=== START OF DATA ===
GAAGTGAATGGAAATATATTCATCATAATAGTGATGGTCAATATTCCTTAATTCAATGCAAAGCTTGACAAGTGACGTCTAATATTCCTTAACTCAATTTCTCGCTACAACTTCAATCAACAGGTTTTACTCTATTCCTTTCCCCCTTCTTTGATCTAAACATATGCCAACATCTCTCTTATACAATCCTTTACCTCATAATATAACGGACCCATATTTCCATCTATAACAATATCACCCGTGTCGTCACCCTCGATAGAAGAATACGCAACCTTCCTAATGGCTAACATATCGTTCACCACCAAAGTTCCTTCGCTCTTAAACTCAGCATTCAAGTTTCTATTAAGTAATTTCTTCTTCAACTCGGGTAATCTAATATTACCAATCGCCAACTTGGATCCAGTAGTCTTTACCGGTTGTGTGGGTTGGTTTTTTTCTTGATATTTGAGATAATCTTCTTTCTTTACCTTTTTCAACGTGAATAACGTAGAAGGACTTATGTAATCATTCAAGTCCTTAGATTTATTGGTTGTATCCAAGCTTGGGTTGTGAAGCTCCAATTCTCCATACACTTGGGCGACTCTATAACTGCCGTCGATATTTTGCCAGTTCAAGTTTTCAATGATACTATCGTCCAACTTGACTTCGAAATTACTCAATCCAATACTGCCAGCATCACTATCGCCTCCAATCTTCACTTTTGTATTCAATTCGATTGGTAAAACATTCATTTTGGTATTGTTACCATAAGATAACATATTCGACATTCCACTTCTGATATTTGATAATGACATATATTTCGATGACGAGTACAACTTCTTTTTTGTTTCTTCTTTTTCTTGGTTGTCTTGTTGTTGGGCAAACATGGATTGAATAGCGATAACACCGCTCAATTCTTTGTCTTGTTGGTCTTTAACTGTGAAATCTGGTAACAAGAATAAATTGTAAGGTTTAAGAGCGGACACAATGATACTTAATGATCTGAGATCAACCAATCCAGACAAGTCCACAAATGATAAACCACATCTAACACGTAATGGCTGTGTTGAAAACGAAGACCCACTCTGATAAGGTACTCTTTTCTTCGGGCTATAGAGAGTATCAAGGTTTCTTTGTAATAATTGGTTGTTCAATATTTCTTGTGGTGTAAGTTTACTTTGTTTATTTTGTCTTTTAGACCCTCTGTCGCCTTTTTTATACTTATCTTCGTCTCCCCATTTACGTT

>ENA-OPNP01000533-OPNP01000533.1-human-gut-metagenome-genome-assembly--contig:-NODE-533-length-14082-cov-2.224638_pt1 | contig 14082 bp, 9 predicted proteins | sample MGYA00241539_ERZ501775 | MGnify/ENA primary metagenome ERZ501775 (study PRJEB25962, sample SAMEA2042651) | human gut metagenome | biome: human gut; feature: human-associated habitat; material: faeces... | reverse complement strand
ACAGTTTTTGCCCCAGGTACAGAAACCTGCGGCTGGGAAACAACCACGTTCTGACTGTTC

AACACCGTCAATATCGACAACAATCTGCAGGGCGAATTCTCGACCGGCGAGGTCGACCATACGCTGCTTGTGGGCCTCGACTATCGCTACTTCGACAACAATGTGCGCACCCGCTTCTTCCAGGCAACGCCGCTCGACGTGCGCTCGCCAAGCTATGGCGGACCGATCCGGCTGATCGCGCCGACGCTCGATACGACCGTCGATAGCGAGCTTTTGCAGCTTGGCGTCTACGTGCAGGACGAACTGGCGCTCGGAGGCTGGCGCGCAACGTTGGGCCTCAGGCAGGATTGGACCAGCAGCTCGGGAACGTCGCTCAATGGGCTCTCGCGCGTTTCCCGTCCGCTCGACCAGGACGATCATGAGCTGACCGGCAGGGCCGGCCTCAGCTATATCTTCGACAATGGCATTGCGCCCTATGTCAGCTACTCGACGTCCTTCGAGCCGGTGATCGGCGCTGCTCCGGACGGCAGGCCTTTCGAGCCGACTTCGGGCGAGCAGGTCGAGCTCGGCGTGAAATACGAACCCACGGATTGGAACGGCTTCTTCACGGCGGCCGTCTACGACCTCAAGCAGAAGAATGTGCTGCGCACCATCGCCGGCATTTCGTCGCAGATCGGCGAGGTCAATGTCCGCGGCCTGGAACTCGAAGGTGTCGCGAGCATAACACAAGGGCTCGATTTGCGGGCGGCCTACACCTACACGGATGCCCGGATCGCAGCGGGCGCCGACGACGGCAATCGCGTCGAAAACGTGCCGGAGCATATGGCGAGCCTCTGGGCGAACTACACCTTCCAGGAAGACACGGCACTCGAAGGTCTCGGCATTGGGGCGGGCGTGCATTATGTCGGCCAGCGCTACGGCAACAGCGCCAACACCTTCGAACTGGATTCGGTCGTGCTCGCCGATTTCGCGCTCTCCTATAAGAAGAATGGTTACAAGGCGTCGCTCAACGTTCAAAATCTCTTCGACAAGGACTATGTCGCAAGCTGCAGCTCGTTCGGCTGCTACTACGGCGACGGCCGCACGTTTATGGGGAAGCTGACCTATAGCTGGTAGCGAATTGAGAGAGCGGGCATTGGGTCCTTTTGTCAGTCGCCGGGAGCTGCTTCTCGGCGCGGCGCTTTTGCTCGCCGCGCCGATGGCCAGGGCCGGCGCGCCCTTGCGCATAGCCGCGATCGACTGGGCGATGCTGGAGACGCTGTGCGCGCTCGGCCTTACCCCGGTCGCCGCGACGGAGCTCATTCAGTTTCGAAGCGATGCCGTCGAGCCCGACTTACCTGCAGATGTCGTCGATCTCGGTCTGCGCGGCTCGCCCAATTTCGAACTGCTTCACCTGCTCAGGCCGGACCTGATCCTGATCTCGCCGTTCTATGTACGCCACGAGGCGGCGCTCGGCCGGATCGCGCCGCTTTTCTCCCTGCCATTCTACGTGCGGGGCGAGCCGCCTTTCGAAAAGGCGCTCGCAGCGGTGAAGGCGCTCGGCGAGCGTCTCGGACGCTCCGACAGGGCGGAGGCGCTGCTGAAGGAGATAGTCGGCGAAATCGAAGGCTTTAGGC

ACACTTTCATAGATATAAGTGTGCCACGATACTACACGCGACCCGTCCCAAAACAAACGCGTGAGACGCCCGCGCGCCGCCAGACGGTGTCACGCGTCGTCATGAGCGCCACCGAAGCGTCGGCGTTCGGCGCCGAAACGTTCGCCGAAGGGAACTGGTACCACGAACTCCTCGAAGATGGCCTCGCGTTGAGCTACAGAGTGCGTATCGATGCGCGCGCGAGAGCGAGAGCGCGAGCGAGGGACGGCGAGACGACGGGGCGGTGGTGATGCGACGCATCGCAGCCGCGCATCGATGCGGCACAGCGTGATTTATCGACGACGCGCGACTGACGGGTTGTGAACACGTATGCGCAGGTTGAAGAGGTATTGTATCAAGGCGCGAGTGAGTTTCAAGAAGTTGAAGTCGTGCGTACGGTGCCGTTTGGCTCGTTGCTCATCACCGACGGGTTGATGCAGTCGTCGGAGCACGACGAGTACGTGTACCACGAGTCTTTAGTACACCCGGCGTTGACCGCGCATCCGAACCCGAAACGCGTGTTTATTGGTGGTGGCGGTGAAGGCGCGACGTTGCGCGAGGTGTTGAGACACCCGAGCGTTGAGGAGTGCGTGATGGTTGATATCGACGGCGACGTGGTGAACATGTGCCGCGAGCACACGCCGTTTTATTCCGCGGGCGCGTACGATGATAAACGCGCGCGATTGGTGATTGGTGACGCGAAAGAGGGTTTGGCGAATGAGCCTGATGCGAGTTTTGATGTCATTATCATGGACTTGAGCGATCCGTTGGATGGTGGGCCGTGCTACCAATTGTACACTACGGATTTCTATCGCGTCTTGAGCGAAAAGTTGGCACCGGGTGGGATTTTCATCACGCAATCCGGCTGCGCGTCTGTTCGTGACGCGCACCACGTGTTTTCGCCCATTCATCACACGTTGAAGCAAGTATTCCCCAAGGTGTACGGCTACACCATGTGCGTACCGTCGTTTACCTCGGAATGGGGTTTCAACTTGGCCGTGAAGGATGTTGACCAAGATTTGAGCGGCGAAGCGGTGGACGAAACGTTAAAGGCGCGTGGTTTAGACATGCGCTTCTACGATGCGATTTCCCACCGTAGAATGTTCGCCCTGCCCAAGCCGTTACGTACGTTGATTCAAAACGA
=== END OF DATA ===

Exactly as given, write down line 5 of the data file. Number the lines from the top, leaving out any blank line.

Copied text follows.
ACACTTTCATAGATATAAGTGTGCCACGATACTACACGCGACCCGTCCCAAAACAAACGCGTGAGACGCCCGCGCGCCGCCAGACGGTGTCACGCGTCGTCATGAGCGCCACCGAAGCGTCGGCGTTCGGCGCCGAAACGTTCGCCGAAGGGAACTGGTACCACGAACTCCTCGAAGATGGCCTCGCGTTGAGCTACAGAGTGCGTATCGATGCGCGCGCGAGAGCGAGAGCGCGAGCGAGGGACGGCGAGACGACGGGGCGGTGGTGATGCGACGCATCGCAGCCGCGCATCGATGCGGCACAGCGTGATTTATCGACGACGCGCGACTGACGGGTTGTGAACACGTATGCGCAGGTTGAAGAGGTATTGTATCAAGGCGCGAGTGAGTTTCAAGAAGTTGAAGTCGTGCGTACGGTGCCGTTTGGCTCGTTGCTCATCACCGACGGGTTGATGCAGTCGTCGGAGCACGACGAGTACGTGTACCACGAGTCTTTAGTACACCCGGCGTTGACCGCGCATCCGAACCCGAAACGCGTGTTTATTGGTGGTGGCGGTGAAGGCGCGACGTTGCGCGAGGTGTTGAGACACCCGAGCGTTGAGGAGTGCGTGATGGTTGATATCGACGGCGACGTGGTGAACATGTGCCGCGAGCACACGCCGTTTTATTCCGCGGGCGCGTACGATGATAAACGCGCGCGATTGGTGATTGGTGACGCGAAAGAGGGTTTGGCGAATGAGCCTGATGCGAGTTTTGATGTCATTATCATGGACTTGAGCGATCCGTTGGATGGTGGGCCGTGCTACCAATTGTACACTACGGATTTCTATCGCGTCTTGAGCGAAAAGTTGGCACCGGGTGGGATTTTCATCACGCAATCCGGCTGCGCGTCTGTTCGTGACGCGCACCACGTGTTTTCGCCCATTCATCACACGTTGAAGCAAGTATTCCCCAAGGTGTACGGCTACACCATGTGCGTACCGTCGTTTACCTCGGAATGGGGTTTCAACTTGGCCGTGAAGGATGTTGACCAAGATTTGAGCGGCGAAGCGGTGGACGAAACGTTAAAGGCGCGTGGTTTAGACATGCGCTTCTACGATGCGATTTCCCACCGTAGAATGTTCGCCCTGCCCAAGCCGTTACGTACGTTGATTCAAAACGA